Comment author: 09 April 2011 01:47:56AM 0 points [-]

Excellent, this will be my first one.

Any other n00bs, feel free to come along and n00b it up with me :)

Comment author: 20 March 2011 10:34:44AM 0 points [-]

Thursdays 7pm is a little tough for me. I have a chess game at my chess club 8pm every Thursday. Weekends work better for me.

Nonetheless, thanks for organizing.

Comment author: 21 March 2011 12:12:19AM 0 points [-]

bummer, Wednesday at 7 is my OChem lab. Regular schedule is smart, but if there's a special event that calls for deviation from the schedule, I'd love to hang out with LW. Any other day of the week and I'm there.

Comment author: 07 February 2011 12:59:17AM 0 points [-]

I would reference the behavioral economics on loss aversion to up the value of a task. Rather than focusing on increasing the positive value via upping the reward, I would increase the negative value of inaction. Personally, I've taken to fining myself for not getting things done on time (all the money goes into a jar next to my desk, which goes to charity at the end of the month). This system has worked wonders - it even has power to control my less rational selves (e.g. drunk self and just-woke-up self)

Comment author: 07 January 2011 03:00:31AM 1 point [-]

For this, I would use the 'smash-together' method. "How many months have contained an experience of a computer breaking on me?" over "How many months have I owned computers?" will give me the probability of the computer breaking in any given month, and then the graph y=(1-pr(break))^x represents the continuous variable "My computer is not broken". This takes about five minutes: it's worth it for cars, computers, homes, smartphones, etc. But you're right, too annoying for smaller cases.

Comment author: 07 January 2011 04:56:54AM 0 points [-]

That's actually a pretty good idea, shokwave - thanks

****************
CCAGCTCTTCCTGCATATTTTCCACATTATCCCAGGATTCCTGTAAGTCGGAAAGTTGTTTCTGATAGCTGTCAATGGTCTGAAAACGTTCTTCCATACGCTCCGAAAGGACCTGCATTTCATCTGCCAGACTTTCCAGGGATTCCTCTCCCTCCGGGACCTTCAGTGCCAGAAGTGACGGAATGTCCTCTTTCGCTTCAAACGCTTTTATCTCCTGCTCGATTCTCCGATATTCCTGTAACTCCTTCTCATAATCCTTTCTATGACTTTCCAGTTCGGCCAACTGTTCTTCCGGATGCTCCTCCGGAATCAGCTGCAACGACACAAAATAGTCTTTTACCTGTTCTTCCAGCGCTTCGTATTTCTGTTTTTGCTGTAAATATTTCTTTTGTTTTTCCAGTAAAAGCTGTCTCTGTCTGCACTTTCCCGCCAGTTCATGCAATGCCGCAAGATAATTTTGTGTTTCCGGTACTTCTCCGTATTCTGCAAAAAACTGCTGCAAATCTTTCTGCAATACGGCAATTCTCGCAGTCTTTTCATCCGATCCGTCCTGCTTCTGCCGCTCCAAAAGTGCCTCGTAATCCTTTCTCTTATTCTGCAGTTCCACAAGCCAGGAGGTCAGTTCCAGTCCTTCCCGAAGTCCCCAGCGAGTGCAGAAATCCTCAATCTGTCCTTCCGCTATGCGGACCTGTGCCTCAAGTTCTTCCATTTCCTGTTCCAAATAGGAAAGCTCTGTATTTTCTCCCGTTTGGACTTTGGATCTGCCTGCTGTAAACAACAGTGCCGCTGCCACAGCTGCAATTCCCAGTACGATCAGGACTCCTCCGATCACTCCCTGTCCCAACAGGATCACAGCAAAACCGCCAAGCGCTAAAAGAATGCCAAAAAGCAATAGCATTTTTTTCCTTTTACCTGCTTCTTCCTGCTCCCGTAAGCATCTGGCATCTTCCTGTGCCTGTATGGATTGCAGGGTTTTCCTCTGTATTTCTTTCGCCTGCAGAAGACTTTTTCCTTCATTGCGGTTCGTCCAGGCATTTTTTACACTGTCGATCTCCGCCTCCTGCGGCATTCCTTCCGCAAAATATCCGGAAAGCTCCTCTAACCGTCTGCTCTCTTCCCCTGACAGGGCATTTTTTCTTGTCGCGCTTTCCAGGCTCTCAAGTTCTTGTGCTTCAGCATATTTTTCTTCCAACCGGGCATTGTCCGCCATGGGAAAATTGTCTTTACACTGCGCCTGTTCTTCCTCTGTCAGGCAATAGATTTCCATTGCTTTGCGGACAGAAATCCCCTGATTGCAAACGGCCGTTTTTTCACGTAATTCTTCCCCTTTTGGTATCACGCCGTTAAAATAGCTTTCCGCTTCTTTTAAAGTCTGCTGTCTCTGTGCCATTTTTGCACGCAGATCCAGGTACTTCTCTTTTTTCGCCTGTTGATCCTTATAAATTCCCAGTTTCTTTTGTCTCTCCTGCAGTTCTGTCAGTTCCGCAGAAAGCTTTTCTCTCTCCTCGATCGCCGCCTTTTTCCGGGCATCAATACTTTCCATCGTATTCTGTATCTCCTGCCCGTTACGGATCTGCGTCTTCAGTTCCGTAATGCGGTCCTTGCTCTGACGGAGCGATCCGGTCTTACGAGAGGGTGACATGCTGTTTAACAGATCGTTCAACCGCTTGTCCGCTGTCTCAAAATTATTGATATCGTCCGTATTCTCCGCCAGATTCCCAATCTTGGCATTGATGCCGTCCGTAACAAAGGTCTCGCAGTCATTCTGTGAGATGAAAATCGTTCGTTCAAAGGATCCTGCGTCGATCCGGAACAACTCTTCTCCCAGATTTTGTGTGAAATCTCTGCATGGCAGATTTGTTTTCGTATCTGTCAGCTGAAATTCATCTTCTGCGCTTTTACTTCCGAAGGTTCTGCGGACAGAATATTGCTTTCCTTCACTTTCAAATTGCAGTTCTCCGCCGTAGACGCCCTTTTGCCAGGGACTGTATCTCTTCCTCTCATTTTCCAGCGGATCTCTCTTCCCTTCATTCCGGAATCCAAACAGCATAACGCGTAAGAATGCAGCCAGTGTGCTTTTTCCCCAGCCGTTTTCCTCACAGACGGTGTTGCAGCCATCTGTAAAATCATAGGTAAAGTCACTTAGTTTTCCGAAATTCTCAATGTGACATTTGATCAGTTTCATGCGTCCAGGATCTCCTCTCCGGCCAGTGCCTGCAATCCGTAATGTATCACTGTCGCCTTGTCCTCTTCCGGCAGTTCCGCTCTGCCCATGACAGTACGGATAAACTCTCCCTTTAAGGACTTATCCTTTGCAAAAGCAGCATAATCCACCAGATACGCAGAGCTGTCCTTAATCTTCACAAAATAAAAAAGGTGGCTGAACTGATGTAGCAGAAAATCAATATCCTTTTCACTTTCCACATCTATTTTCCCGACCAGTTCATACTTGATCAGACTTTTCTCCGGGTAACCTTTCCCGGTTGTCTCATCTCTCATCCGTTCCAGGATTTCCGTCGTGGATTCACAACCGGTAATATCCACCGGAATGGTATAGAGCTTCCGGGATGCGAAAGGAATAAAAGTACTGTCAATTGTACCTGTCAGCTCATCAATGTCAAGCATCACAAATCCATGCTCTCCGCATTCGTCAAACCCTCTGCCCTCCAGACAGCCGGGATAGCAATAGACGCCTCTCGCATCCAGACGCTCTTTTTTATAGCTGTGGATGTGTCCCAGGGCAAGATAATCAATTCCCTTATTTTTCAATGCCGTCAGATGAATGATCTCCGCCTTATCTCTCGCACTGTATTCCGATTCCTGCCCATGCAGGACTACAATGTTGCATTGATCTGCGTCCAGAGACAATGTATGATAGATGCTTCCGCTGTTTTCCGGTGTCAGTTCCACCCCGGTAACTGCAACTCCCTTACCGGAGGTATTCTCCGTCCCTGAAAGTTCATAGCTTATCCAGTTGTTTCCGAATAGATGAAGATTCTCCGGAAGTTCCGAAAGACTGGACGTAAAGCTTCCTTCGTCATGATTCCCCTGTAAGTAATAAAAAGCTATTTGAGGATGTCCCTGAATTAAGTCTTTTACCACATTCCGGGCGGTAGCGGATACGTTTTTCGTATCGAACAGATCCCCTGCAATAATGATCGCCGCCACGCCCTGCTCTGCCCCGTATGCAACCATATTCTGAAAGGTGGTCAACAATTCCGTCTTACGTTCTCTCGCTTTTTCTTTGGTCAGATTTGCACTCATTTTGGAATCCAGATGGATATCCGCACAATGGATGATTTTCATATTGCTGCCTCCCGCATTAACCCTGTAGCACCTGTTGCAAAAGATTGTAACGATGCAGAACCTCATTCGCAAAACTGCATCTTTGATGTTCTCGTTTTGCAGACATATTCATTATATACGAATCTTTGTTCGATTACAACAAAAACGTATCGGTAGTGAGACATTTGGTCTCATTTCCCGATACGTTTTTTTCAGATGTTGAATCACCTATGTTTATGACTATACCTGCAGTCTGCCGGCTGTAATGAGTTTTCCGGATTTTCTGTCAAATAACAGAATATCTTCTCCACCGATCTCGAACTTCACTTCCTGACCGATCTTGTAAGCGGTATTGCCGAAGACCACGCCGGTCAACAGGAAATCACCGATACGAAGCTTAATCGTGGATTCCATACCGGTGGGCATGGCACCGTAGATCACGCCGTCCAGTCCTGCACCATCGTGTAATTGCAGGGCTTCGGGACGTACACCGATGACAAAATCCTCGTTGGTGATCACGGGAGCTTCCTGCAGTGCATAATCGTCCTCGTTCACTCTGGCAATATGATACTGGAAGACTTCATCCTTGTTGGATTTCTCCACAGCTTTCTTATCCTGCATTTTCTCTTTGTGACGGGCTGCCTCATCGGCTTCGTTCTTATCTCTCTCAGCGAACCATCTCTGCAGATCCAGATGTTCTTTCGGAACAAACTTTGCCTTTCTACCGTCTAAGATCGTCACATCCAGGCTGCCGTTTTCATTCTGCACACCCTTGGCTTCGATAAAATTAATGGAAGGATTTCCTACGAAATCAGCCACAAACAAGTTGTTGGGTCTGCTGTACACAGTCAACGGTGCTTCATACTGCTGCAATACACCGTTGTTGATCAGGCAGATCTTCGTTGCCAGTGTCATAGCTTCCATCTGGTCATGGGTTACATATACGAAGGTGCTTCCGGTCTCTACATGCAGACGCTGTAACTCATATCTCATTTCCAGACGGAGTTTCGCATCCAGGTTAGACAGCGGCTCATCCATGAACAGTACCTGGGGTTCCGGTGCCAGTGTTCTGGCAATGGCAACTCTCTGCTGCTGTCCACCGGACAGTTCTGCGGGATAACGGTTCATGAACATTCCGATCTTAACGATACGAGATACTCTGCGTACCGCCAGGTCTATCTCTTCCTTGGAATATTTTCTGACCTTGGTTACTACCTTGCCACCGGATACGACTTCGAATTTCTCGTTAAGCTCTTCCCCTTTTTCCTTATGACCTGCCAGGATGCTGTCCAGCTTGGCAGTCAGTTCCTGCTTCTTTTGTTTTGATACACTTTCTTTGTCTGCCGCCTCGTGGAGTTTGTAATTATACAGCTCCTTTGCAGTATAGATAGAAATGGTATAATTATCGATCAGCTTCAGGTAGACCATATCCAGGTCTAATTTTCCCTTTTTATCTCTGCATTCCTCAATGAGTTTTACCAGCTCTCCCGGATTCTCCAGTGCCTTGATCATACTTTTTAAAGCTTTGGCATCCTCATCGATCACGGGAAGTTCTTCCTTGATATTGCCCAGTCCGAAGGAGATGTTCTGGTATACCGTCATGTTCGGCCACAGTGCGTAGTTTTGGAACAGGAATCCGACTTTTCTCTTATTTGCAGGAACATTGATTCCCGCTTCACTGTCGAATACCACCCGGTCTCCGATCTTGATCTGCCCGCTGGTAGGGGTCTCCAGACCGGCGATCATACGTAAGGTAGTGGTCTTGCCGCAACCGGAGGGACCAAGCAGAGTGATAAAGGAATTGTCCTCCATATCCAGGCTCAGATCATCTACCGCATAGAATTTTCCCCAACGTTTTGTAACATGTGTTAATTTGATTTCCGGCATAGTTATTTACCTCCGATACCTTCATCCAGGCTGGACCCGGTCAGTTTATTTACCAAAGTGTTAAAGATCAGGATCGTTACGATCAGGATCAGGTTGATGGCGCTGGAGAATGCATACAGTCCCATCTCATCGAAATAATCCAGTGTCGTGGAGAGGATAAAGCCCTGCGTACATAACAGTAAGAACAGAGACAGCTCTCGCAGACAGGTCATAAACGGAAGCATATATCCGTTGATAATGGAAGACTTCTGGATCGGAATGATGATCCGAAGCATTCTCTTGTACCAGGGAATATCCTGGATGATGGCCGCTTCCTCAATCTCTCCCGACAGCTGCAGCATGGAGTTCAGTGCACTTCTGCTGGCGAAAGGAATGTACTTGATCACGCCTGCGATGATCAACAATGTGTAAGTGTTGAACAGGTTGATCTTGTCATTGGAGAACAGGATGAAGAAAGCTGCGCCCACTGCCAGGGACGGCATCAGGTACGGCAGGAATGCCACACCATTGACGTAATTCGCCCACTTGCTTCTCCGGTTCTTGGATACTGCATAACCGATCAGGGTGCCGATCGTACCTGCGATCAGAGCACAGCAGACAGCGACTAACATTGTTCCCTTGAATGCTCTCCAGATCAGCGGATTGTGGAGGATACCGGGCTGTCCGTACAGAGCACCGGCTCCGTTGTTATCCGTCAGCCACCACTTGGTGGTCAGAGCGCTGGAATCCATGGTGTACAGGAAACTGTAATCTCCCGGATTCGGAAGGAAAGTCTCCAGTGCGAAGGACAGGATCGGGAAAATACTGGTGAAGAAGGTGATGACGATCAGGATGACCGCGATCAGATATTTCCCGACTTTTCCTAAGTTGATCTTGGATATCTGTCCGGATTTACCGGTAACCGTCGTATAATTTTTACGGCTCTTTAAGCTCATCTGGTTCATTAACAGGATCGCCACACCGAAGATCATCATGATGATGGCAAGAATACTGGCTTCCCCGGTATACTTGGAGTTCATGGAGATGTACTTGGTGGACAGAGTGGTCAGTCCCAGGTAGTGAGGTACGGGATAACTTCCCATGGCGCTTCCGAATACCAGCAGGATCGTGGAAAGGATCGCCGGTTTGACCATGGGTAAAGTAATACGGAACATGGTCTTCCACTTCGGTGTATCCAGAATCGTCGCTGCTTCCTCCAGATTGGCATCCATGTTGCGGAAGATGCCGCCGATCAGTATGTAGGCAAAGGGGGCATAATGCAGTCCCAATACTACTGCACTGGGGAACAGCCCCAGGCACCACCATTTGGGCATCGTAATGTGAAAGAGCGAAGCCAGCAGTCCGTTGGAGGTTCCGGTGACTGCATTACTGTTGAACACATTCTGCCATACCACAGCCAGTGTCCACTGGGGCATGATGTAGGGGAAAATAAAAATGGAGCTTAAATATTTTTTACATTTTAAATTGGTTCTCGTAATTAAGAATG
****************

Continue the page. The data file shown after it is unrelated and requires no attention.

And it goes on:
Comment author: 07 January 2011 02:29:32AM *  0 points [-]

I'd be more interested to know what LW thought of creating a Probability Distribution for a continuous outcome. This seems to be cumbersome with all of the above tools, which I'll admit are quite helpful for binary events; but when you're purchasing a new computer, it's months that the computer will last before breaking, not whether it breaks in the first two years, that is relevant.

If taken to inanity, one could construct a large number of binary outcomes and try to smash them together to get a probability distribution for a continuous variable. But, that's pretty annoying - surely there are better ways

Comment author: 07 January 2011 02:19:25AM 0 points [-]

"The plan is to roll an n-sided numbered die and have the faithful of all religions pray for the die to land on "1"

Elijah did this; from what I can tell, it was insufficient to end disagreement :) Read 1st Kings 18 (alternatively, <a href="http://en.wikipedia.org/wiki/Elijah#Challenge_to_Baal">wikipedia</a>

Comment author: 07 January 2011 02:17:30AM *  0 points [-]

"The plan is to roll an n-sided numbered die and have the faithful of all religions pray for the die to land on "1"

Elijah did this; from what I can tell, it was insufficient to end disagreement :) Read 1st Kings 18 (alternatively, <a href="http://en.wikipedia.org/wiki/Elijah#Challenge_to_Baal">wikipedia</a>

Comment author: 25 December 2010 06:55:57AM 2 points [-]

I'm bothered by the intertemporal implications of this, i.e. if I have \$100 that I will spend to help the most humans possible, then I could either spend it today or invest it and spend \$105 next year (assumed 5% ROR). Will I then ever spend the money on charity? Or will I always invest it, and just let this amassed wealth be distributed when I die?

Comment author: 01 November 2010 05:19:43AM 1 point [-]

I've often been curious as to what goes on at these, and this one would work (I'm a researcher at Cal). For a vet: how would describe a LW meetup?